Man putting a ring on a woman's finger
Exchanging rings Photo: Thinkstock

It is believed that the ancient Greeks were the first to wear a wedding ring on the fourth finger of the left hand, from the romantic notion that a ‘vein of love’ ran from there to the heart. Until the 1700s in England, a wedding ring could be worn on any finger, and even the thumb. Thereafter, the left-hand ring finger became traditional.

The 16th-century Dutch author Levinus Lemnius maintained that a swooning woman could be revived by rubbing this finger to refresh ‘the fountain of life unto which this finger is joined’. Physicians also used this one to stir their potions. The USA, France, Sweden, Brazil and many other countries follow the left-hand custom.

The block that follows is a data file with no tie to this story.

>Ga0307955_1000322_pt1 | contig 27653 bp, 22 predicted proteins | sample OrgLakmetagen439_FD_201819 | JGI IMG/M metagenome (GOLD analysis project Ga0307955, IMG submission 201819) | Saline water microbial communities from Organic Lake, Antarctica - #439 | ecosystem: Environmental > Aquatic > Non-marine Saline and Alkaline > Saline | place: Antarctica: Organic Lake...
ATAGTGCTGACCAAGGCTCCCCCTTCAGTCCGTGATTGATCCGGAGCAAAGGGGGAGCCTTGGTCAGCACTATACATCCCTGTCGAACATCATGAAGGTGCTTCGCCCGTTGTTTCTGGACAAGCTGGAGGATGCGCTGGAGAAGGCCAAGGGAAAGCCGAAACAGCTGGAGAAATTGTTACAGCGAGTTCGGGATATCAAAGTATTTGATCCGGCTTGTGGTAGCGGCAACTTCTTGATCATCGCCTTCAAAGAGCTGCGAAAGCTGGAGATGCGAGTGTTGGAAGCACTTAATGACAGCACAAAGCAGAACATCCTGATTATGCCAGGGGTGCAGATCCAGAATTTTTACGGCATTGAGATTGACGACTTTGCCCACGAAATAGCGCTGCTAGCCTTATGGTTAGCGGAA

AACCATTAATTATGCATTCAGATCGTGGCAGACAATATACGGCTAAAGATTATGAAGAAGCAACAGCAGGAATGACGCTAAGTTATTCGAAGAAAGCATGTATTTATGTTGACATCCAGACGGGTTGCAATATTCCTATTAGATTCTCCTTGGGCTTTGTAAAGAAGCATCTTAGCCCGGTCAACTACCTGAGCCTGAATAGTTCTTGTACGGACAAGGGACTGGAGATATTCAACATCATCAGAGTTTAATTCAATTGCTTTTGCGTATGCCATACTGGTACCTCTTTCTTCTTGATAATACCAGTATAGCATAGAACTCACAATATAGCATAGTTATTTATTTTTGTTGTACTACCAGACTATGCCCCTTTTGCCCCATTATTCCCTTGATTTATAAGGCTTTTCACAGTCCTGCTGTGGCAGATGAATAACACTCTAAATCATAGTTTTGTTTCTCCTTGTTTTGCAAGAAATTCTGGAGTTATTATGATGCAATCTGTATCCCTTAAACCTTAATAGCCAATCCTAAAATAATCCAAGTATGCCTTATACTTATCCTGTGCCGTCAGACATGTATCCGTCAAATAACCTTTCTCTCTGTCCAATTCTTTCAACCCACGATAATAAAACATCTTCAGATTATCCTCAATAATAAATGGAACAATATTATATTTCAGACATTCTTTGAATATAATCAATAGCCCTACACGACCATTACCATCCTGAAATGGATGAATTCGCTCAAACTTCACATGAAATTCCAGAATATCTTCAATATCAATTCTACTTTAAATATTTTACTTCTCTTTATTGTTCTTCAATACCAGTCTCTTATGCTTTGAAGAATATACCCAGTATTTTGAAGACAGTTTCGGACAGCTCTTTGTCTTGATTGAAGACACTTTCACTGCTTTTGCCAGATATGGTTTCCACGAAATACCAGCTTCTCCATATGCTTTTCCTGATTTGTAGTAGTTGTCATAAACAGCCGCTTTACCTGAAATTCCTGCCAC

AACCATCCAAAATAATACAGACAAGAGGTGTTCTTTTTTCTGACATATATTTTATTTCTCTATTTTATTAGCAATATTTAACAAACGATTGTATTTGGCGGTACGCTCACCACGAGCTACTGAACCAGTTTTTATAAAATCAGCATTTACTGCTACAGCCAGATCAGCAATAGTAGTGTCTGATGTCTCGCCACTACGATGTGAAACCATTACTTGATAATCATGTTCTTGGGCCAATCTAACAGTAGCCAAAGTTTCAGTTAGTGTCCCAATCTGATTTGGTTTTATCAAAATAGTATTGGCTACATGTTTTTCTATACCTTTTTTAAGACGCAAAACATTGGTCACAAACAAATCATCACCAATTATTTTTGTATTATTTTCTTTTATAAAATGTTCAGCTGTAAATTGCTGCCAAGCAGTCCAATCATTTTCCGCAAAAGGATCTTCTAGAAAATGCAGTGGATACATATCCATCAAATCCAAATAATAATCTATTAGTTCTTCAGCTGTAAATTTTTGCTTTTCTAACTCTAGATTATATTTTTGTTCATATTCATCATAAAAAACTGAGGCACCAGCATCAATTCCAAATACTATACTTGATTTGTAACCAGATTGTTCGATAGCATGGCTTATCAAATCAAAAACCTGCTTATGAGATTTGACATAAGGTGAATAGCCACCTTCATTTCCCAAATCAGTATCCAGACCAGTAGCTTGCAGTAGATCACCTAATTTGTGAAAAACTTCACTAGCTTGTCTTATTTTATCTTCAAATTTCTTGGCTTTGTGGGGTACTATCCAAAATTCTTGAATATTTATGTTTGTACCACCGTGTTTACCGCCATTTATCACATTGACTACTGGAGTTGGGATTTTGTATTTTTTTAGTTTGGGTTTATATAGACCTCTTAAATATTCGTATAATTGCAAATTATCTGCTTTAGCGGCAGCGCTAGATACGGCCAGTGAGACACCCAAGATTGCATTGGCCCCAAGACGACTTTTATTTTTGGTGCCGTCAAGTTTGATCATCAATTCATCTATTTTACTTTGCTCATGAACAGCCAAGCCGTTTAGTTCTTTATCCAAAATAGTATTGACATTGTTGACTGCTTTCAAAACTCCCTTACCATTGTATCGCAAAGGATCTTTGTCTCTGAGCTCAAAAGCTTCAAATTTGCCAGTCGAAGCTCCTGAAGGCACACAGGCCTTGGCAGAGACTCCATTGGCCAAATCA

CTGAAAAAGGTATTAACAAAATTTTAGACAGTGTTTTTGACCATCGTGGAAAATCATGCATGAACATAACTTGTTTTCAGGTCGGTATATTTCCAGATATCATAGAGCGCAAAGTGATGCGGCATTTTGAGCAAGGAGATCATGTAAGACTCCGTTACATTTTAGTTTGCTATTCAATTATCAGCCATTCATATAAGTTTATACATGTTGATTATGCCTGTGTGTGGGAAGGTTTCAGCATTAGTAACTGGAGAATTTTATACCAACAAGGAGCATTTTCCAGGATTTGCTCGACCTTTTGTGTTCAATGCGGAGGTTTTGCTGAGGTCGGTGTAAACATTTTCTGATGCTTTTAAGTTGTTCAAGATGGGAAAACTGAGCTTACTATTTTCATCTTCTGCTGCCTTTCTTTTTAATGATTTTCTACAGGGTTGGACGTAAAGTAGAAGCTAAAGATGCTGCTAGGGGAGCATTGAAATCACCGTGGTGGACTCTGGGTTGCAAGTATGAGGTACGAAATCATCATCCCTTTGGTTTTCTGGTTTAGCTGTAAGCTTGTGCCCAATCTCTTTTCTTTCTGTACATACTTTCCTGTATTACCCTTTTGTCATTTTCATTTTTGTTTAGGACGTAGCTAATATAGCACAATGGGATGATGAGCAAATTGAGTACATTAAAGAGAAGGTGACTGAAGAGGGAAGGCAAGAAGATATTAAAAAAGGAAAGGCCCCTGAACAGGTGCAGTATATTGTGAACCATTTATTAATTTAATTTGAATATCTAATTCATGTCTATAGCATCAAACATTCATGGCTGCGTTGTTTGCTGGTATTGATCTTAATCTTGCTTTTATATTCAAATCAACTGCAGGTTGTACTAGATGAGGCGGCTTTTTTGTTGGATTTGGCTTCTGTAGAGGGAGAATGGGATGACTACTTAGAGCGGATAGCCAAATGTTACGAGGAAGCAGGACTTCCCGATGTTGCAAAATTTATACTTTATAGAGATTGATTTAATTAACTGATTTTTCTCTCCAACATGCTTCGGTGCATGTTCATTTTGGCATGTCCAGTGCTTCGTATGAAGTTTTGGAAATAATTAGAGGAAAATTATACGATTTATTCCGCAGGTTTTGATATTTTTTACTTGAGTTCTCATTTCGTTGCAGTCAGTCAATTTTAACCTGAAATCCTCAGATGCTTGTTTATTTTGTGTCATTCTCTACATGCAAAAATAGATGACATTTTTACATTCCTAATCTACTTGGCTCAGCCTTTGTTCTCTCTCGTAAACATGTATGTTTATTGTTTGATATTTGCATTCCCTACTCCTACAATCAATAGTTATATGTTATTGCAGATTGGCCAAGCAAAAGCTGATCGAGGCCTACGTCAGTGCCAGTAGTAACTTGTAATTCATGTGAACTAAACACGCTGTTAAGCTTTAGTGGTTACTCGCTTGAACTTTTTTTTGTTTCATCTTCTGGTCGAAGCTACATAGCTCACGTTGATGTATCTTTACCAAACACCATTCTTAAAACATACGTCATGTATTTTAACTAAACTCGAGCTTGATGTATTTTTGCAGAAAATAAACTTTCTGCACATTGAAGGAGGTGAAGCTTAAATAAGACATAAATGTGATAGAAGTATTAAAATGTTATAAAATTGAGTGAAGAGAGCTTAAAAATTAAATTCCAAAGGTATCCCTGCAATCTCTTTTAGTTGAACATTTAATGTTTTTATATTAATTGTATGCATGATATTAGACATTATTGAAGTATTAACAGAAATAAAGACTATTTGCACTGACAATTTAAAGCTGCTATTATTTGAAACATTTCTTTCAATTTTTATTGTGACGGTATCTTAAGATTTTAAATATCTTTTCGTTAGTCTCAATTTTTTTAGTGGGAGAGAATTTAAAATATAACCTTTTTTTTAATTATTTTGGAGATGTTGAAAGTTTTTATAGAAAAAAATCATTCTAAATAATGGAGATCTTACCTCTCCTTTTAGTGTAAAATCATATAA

The Romans favoured the ring finger of the right hand because they considered the left unlucky (the Latin for ‘left’ is sinister which also means ‘unfavourable’). This custom (though not belief) continues today in many countries, including India, Spain, Germany and Russia. In some, such as Belgium, the hand of choice even varies from region to region.

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